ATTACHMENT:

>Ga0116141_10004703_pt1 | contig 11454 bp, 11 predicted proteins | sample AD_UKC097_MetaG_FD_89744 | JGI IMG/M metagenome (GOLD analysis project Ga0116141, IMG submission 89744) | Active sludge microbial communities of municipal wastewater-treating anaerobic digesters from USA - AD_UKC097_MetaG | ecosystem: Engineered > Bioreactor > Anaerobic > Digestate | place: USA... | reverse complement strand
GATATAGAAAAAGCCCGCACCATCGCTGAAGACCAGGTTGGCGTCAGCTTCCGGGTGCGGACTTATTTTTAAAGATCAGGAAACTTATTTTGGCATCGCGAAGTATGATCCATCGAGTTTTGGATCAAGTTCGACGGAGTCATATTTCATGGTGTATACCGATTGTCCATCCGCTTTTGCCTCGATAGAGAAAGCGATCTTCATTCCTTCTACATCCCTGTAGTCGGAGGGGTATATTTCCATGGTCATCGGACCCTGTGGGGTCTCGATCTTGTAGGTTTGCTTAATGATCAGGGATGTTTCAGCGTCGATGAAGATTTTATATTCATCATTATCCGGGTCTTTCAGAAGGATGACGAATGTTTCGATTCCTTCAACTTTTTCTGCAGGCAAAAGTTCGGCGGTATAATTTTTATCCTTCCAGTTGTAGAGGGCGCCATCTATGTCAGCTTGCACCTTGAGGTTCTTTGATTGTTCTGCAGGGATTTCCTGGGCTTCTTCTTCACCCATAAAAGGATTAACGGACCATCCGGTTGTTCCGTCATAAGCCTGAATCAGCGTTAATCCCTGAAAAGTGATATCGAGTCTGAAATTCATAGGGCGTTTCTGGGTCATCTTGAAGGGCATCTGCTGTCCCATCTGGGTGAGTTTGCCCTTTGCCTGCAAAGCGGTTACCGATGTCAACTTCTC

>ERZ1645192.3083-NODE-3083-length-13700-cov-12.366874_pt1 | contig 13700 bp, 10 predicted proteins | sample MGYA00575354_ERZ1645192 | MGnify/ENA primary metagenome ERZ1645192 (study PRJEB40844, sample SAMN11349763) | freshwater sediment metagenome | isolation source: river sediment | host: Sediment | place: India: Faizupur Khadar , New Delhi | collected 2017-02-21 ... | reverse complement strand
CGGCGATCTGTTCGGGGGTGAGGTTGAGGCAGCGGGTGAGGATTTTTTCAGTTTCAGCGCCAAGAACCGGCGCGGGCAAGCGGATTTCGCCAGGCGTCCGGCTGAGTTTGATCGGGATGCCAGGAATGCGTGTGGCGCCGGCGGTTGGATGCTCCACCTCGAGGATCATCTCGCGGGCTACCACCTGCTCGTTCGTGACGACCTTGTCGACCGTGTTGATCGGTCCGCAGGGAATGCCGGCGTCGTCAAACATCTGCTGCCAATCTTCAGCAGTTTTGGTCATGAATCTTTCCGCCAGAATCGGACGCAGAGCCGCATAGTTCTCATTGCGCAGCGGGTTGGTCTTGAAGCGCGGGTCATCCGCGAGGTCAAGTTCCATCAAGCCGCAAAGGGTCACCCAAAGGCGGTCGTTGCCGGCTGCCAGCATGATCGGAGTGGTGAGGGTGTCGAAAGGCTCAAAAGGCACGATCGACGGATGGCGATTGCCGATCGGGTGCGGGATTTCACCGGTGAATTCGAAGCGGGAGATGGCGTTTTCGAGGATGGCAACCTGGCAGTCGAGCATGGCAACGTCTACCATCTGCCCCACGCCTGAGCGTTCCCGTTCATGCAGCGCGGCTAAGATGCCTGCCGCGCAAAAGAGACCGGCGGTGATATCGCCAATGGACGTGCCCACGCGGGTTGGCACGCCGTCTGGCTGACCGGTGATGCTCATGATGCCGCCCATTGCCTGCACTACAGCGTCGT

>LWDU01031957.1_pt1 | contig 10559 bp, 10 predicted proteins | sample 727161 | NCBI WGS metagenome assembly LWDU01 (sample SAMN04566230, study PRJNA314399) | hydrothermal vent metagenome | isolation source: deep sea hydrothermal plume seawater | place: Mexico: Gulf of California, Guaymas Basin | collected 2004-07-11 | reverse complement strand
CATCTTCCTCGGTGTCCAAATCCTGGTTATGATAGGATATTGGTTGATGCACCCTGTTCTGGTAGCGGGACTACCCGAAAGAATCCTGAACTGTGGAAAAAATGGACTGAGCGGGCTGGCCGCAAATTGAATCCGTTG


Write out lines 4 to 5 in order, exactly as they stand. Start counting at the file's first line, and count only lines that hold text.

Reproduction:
CGGCGATCTGTTCGGGGGTGAGGTTGAGGCAGCGGGTGAGGATTTTTTCAGTTTCAGCGCCAAGAACCGGCGCGGGCAAGCGGATTTCGCCAGGCGTCCGGCTGAGTTTGATCGGGATGCCAGGAATGCGTGTGGCGCCGGCGGTTGGATGCTCCACCTCGAGGATCATCTCGCGGGCTACCACCTGCTCGTTCGTGACGACCTTGTCGACCGTGTTGATCGGTCCGCAGGGAATGCCGGCGTCGTCAAACATCTGCTGCCAATCTTCAGCAGTTTTGGTCATGAATCTTTCCGCCAGAATCGGACGCAGAGCCGCATAGTTCTCATTGCGCAGCGGGTTGGTCTTGAAGCGCGGGTCATCCGCGAGGTCAAGTTCCATCAAGCCGCAAAGGGTCACCCAAAGGCGGTCGTTGCCGGCTGCCAGCATGATCGGAGTGGTGAGGGTGTCGAAAGGCTCAAAAGGCACGATCGACGGATGGCGATTGCCGATCGGGTGCGGGATTTCACCGGTGAATTCGAAGCGGGAGATGGCGTTTTCGAGGATGGCAACCTGGCAGTCGAGCATGGCAACGTCTACCATCTGCCCCACGCCTGAGCGTTCCCGTTCATGCAGCGCGGCTAAGATGCCTGCCGCGCAAAAGAGACCGGCGGTGATATCGCCAATGGACGTGCCCACGCGGGTTGGCACGCCGTCTGGCTGACCGGTGATGCTCATGATGCCGCCCATTGCCTGCACTACAGCGTCGT

>LWDU01031957.1_pt1 | contig 10559 bp, 10 predicted proteins | sample 727161 | NCBI WGS metagenome assembly LWDU01 (sample SAMN04566230, study PRJNA314399) | hydrothermal vent metagenome | isolation source: deep sea hydrothermal plume seawater | place: Mexico: Gulf of California, Guaymas Basin | collected 2004-07-11 | reverse complement strand